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Rethinking Complexity

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Posts tagged with the category Systems Theory

Life is a journey. I have been keenly aware of that for a good portion of my life.  I guess I became aware of the power of the metaphor in my early twenties when I broke away from some cultural patterns that diverted me from what a friend called “the franchised life” — that more or less predictable and predefined path for a...
There is a long connection between Saybrook and systems conversations, which continues to this day.  The semi-annual conversations have been hosted by the International Federation for Systems Research (IFSR), and were historically known as the Fuschl Conversations (due to their location at Fuschl am See in Austria). Bela Banathy, the founder...
After going through a long destructive cycle in my life, where everything I counted on fell away, I have emerged into a generative period in which life energy has returned, and I am moving toward the world again. This period of disintegration changed everything for me. Keeping my seat as life’s fabric unraveled was hard, to say the least....
I have been teaching systems thinking as an approach to deal with complexity for many years. Complexity has become a catch word, something that is recognized as a part of modern life, something that should not be ignored or simplified. We have too many examples of reductionist approaches that tried to solve a problem through a technological (quick...
In 2010 IBM published a study identifying complexity as the primary challenge for leaders.  Intuitively, we can relate to this study’s premise.  However, we may have different understandings of complexity ranging from mere complication to total chaos. Complexity can be defined as a state of intricacy, complication, variety and...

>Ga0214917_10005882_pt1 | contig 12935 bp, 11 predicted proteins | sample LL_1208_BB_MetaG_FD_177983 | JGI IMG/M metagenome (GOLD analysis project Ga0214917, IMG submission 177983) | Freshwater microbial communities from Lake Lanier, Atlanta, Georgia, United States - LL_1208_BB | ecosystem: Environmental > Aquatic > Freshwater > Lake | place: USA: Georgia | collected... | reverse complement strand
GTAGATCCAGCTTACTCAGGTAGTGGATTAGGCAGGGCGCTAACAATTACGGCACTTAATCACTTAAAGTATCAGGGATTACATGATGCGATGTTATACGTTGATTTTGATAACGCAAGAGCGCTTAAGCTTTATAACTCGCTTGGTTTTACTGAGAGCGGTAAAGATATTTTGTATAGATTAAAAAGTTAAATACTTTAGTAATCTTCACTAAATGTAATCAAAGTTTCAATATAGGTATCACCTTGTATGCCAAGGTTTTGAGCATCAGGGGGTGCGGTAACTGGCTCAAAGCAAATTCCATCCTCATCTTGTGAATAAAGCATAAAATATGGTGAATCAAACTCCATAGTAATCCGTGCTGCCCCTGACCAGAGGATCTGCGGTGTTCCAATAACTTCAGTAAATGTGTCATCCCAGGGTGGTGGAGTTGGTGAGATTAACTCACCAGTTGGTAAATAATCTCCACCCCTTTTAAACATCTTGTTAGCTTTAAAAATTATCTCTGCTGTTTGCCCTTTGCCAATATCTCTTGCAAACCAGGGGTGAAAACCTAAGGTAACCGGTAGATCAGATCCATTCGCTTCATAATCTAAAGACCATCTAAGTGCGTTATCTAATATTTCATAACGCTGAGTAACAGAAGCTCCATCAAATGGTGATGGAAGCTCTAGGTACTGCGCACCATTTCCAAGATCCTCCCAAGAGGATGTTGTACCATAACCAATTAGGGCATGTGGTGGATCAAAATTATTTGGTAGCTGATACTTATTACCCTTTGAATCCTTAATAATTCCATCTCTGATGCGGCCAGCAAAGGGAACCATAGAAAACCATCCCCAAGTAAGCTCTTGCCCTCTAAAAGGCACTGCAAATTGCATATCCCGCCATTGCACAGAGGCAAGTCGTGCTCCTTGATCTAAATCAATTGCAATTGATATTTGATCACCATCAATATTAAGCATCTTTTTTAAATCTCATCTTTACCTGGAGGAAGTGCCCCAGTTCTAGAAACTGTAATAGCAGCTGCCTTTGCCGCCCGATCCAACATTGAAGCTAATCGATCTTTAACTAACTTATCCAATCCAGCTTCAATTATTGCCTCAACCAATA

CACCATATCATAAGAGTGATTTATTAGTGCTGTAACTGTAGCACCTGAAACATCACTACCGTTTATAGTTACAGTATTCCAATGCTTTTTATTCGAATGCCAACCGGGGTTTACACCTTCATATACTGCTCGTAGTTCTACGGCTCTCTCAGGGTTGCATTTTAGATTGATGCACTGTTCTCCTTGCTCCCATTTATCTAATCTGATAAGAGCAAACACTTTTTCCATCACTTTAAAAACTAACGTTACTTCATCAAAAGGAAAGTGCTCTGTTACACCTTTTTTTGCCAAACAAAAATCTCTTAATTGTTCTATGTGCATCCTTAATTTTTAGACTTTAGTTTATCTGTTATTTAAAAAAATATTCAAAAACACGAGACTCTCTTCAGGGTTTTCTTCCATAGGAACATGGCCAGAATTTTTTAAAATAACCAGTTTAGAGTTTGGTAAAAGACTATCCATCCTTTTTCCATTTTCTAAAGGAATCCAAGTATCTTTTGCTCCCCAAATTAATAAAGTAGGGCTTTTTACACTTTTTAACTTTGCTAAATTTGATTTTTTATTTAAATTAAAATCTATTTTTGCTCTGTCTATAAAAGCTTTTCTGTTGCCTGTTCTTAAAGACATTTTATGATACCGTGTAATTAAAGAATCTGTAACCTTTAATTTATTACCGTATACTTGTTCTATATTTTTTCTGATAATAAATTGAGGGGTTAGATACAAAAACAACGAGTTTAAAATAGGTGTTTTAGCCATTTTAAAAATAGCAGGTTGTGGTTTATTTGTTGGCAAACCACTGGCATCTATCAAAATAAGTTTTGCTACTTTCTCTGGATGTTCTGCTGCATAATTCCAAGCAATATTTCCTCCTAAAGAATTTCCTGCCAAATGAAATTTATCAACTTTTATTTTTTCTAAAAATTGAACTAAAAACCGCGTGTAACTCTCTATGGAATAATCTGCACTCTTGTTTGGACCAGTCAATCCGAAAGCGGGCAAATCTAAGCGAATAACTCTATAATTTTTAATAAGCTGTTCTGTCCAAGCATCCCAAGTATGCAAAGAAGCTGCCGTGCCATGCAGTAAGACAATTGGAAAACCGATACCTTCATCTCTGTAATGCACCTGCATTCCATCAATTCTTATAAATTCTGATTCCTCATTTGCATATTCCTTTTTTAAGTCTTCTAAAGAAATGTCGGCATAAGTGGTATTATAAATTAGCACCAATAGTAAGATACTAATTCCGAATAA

For anyone interested in 21st century organizational effectiveness, sustainability, integral leadership, conscious evolution and/or societal transformation who has not yet delved into Otto Scharmer’s concept of “presencing” -- the practice of “sensing” future possibilities and acting from the presence of what wants to...
Why does the intelligence of a group matter? What is group intelligence? We spend most of our lives engaged with people in a myriad of activities. Our livelihoods depend on our interaction with others.  For most of us living in modern societies, our success and quality of life are completely dependent on the various groups we belong to...
The notion of city is morphing, including how it is structured and how it functions as a center of commerce. As they have done down through the ages, cities today are continuing to evolve. They are developing new forms of society and methods of commerce by weaving people and digital technology into dynamic systems not tied to a particular locale....
In all the books and research papers on systems thinking that I have read, I don't think I have yet found the word courage as part of the language used. There is a lot written about systems thinking in terms of it's relevance and importance, it's theories and methodologies, but nothing about what it takes--emotionally. And I'm...
A recent article by Bruce Schneier, author of the book Liars and Outliers, is titled “The Battle for Power on the Internet.” As he introduces the problem: “We’re in the middle of an epic battle for power in cyberspace. On one side are the traditional, organized, institutional powers such as governments...
When I was diagnosed with Lyme disease recently, it explained a lot of things. (see www.ico-consulting.com/blog) It explained why it was so hard to push my business or anything forward; it explained the aches, pains, fatigue, and mind fog I have been experiencing for the last year. As I looked into the disease and its progression I ran into...
I travel a lot. I am now what the Transportation Safety Administration (TSA) refers to as a “Trusted Traveler.” One of the main benefits of being a trusted traveler is that when an airport has a designated TSA pre-check security line, I can pass through airport security without taking my shoes off. I would not have expected, say five...